Gold’s panel was moderated by David Nahai, former CEO of the L.A. Department of Water & Power, and featured city and state officials, including Jeff Kightlinger, general manager of the Metropolitan Water District of Southern California, which supplies about 2 billion gallons of water a day for 19 million people across Southern California.

The summit’s overall message was simple: Solutions are out there — places such as Israel, Australia and even Orange County have proven it by implementing a cocktail of wastewater purification, rainwater capture and even the expensive desalination route that San Diego County recently launched.

But these opportunities continue to be sidelined in most of California, for now. Heather Repenning, commissioner of the L.A. Department of Public Works, said during the morning panel that most of the 350 million gallons of wastewater the agency treats daily is pushed into the ocean.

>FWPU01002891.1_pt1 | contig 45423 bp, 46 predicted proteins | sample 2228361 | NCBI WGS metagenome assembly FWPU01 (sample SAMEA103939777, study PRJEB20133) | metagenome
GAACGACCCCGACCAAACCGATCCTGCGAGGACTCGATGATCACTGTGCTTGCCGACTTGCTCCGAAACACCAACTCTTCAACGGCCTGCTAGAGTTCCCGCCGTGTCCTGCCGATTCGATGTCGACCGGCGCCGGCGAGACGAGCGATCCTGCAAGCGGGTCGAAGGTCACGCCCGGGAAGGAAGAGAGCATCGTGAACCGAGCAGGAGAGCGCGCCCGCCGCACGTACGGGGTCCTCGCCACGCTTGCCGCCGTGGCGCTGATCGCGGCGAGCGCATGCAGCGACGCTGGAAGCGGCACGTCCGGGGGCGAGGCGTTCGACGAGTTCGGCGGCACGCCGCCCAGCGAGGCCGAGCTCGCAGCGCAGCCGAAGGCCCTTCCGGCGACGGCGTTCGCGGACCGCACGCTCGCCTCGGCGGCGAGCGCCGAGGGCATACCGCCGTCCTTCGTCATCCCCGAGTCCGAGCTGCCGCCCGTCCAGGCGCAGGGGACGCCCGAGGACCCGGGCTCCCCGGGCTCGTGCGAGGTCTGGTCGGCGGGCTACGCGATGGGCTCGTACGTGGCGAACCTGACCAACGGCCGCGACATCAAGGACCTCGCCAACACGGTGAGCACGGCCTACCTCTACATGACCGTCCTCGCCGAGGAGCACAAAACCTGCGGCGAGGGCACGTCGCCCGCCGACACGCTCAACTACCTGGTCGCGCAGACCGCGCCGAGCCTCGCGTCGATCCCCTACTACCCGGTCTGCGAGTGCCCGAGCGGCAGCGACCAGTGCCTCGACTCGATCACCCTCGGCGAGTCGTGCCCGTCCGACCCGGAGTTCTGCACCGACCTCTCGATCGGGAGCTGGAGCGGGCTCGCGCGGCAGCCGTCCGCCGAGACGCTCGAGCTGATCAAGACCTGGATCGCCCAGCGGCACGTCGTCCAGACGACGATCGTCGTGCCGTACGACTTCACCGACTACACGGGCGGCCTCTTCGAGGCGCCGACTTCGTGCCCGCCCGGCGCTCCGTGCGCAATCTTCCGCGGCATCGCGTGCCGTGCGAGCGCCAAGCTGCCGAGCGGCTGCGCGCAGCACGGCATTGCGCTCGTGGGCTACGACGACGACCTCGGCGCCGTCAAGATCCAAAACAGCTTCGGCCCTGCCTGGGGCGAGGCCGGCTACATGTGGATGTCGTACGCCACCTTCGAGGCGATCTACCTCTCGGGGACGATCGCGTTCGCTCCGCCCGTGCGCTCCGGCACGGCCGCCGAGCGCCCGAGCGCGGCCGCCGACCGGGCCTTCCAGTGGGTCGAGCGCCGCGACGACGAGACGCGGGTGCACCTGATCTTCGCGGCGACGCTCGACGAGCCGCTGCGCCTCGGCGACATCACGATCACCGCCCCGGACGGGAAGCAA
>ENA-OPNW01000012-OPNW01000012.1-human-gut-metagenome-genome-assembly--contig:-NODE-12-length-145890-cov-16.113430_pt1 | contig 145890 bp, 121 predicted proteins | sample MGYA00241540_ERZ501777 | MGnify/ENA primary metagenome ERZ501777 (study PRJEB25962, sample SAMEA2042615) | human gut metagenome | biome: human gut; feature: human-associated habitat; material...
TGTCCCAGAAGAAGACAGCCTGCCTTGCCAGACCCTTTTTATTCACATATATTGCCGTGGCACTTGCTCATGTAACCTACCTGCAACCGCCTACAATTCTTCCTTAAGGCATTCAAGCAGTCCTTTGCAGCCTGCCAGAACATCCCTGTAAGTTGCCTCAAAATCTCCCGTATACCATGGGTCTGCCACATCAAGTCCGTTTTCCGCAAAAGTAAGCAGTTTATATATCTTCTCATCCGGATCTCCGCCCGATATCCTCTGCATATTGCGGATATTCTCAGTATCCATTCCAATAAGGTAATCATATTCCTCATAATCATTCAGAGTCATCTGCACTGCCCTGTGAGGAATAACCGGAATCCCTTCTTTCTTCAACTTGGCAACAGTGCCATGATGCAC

“It’s obviously a missed opportunity,” she said.

The answer to that problem, as TreePeople founder and president Andy Lipkis has said for years, is that wastewater purification (also known as “toilet to tap”) and rainwater capture make more sense than a system that pumps about 80 percent of rainwater to the sea, and imports about 90 percent of the water it consumes from hundreds of miles away.

“Rainfall in Los Angeles actually represents about half the water we need,” Lipkis said on an afternoon panel moderated by Rob Eshman, publisher and editor-in-chief of the Jewish Journal. “When it rains 1 inch in Los Angeles, we throw away 3.8 billion gallons of capturable rain water.”

That panel also included City Councilmember Bob Blumenfield; Brian Peck, who is Gov. Jerry Brown’s deputy director of international affairs and business development; and Dillon Hosier, the Israeli-American Council’s head lobbyist and former senior advisor to David Siegel, Consul General of Israel in Los Angeles.

Israel, which is arguably the world’s leader in water conservation technology, was held up at the summit as a model for how California — which has similar climates and topographies to the Jewish state — can address severe water shortages and poor policy decisions exacerbated by a four-year drought. 

“If you could just go over there and put it in place here, we’d be done with these kind of conferences,” Eshman said to the panel. “We could move on from this problem, which they’ve already solved in Israel.”